For example, as sea level rises, coastal storms will push the higher sea to levels and into inland places where it has rarely, or never in human memory, gone before, creating record high flood levels, more and more frequently, all along the coast. One way to imagine this is to consider the 5-foot sea wall around lower Manhattan. Currently, this wall is overtopped in storms occurring once every 10 years or so. Due to its particular geophysical location, New York is subject to higher sea-level rise than the global average. As a result, by midcentury, sea-level rise combined with such coastal storms could cause it to be overtopped more often than once per year, causing considerable flooding.
Flooding from Hurricane Sandy reached levels at the Battery that historically occur roughly once in 1,000 years. By the end of this century, such flood levels could occur every 20 years and still more frequently thereafter even if the intensity of storms do not change, simply due to sea level rise. It takes a long time to recover from such an event, especially considering that smaller but still painful ones will be happening in between the big punches.
Figure 4 shows the 10 highest coastal flood levels experienced in the past 65 years in New York City. It also demonstrates why even a modest sea level rise of 1–2 feet can radically alter the impact of such events. The dashed line marks high water of 10.5 feet, the point at which the NYC subway system floods. With the exception of Sandy, which was the first to flood the system, all the other storms came within about a foot or two of doing so. Only 1 or 2 feet of sea-level rise make the difference between a flooded subway system and a more or [End Page 677] less dry one. We were very lucky with Sandy. Through diligent efforts by the Metropolitan Transit Authority staff, and some luck, the flooding did not take down the system for more than a few days. But we came very close to losing the subway for months.
The city and the state are not standing still in the face of climate risks. A comprehensive plan from the Special Initiative on Rebuilding and Resiliency (SIRR) proposed exploring natural defenses of the sort that Guy Nordenson points to for Jamaica Bay, along with modest sized “gray” (e.g., concrete) defenses and artificial reefs, and also some bigger projects, including storm barriers, and a large, permanent project in the South Street Seaport area, involving an immense real estate development. The question is, how much of this will ever get done? Some of it, the no-brainers like moving hospital emergency generators and fuel out of basements, is happening. But what about the projects that require planning, foresight, and considerable revenue? [End Page 678]
In a word, the risk is increasing. Harms we know could happen but currently consider unlikely will become more likely in the future. I am sure the people who placed emergency generator systems in basements knew that if a flood was high enough, the generator could go out, but they counted this as very unlikely to occur, perhaps less often than once in 100 years. If you construct a building now, it has to be ready to endure that level of flooding once every 20 years, 10 years, or even every 5 years, and so on as we move toward midcentury, still within the lifetime of the infrastructure.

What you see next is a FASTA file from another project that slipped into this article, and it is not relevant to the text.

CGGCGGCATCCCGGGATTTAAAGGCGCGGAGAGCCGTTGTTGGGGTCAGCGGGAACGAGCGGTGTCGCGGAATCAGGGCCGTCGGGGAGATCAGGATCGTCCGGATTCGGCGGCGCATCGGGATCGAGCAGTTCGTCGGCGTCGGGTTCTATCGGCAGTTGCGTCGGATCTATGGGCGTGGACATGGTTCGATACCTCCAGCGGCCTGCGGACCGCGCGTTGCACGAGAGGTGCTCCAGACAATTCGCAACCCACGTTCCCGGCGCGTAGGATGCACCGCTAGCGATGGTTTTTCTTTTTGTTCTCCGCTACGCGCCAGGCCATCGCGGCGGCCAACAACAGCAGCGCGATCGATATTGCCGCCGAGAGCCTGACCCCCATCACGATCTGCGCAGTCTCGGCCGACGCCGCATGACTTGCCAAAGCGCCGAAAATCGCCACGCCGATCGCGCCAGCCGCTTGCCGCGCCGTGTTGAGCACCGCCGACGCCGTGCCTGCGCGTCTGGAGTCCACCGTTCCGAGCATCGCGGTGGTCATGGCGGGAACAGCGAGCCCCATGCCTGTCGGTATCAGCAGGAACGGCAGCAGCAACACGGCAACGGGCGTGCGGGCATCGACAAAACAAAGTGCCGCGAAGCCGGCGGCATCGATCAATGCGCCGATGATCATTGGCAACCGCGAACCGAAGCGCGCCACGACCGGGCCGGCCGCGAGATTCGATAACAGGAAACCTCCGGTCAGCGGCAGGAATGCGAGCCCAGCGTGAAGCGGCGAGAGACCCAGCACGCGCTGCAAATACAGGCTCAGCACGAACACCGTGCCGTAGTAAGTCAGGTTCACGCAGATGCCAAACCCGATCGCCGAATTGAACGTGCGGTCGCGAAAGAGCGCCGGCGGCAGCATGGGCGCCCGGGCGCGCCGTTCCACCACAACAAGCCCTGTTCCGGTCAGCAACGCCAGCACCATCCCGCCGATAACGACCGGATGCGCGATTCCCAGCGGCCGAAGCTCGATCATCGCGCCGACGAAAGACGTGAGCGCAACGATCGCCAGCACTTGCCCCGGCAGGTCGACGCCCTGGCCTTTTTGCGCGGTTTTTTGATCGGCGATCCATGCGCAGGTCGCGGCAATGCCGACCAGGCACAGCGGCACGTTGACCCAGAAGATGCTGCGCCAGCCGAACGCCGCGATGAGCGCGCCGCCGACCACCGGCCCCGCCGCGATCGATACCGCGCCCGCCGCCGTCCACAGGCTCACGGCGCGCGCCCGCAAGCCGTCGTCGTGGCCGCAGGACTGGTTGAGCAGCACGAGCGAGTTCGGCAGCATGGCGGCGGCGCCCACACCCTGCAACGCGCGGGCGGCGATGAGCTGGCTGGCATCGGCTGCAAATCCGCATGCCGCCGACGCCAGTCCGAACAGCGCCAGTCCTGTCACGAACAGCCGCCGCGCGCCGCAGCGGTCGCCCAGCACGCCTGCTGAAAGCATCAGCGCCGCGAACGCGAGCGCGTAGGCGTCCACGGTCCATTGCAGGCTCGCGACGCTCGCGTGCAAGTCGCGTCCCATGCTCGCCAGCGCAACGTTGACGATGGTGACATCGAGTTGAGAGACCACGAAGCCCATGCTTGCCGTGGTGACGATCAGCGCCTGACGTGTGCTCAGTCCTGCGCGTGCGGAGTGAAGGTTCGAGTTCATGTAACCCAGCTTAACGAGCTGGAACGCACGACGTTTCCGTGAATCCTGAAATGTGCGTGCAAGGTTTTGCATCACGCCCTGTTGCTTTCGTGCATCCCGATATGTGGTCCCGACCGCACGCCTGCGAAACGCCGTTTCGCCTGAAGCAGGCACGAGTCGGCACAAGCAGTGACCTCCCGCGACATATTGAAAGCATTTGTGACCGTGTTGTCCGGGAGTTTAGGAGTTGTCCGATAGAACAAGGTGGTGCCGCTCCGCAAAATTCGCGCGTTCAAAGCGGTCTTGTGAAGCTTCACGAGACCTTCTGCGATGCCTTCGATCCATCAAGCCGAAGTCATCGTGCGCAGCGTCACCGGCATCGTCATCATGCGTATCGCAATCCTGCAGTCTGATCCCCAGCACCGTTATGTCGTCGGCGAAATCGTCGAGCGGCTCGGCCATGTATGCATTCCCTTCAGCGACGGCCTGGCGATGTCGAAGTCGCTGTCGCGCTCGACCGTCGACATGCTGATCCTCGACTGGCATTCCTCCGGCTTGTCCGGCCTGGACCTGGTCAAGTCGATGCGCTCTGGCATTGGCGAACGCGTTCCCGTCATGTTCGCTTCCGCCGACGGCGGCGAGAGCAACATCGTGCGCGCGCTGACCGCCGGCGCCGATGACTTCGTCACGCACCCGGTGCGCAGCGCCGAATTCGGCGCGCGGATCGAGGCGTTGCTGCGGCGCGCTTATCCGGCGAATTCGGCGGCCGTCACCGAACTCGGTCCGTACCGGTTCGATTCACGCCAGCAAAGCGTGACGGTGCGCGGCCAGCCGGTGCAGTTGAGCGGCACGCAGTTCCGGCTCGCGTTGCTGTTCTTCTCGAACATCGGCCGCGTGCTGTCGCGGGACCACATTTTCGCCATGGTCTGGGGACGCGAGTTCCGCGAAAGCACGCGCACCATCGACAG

This is not easily fixed, not so much due to technological obstacles as to the political difficulties. For example, the SIRR plan talks about protecting subway tunnels and suggests raising or redeveloping the subway vent system so water does not simply pour into the subways, but that is subject to available funding, and if you add up the costs, they are significant. City leaders need to give this threat the attention and priority they gave the third water tunnel—a project which has taken many, many decades to complete and has been delayed by financial crisis but is now nearing completion.
The De Blasio administration has not given building such resilience the same level of priority as did the previous administration (on which time ran out before much could be done in the wake of Sandy). I hope the current administration refocuses with full force on the climate risk. You cannot solve this problem by putting it off indefinitely. The mayor gives a higher priority to the housing crisis, also a crying need. But it will not do much good to densify this city while it is being eaten away around the edges for lack of attention to sea-level rise.
Let me provide an example of what happens when resilience building is deferred, an example of policymakers not learning. The 1992 nor’easter flooded the PATH station in Hoboken and nearly flooded the NYC subways. That was a lesson quickly unlearned and forgotten, making the flooding of the subway in Sandy inevitable. At one point, people who planned the infrastructure knew this could happen, and they started to plan against this actuality, but then, in a few years, gave up the effort. Other priorities intervened because there are serious [End Page 679] obstacles to timely action, to staying focused, including the fact that episodes are infrequent, memories are short, planning times are long, risk increases continuously, and political incentives are perverse compared to the requirements of risk management.
Finally, even if we do not get the big things done, we can at least do the simple things, many of which are quite effective. Bangladesh is a poor country where too many people live in a small space and are very vulnerable to sea-level rise. Many people have died when cyclones have struck the southern coast along the Bay of Bengal, as many as 1 million people in a 1970 storm. Eventually the government installed early warning systems and concrete emergency shelters and now the death rates, while still appalling, are down in the thousands. We, here in New York City, need to start with low-regret strategies on an everyday basis while we think about the bigger things that may eventually need to be done.
michael oppenheimer is the Albert G. Milbank Professor of Geosciences and International Affairs at Princeton University and Director of Princeton’s Program in Science, Technology and Environmental Policy (STEP). His research focuses on the science and policy aspects of climate change and its impacts.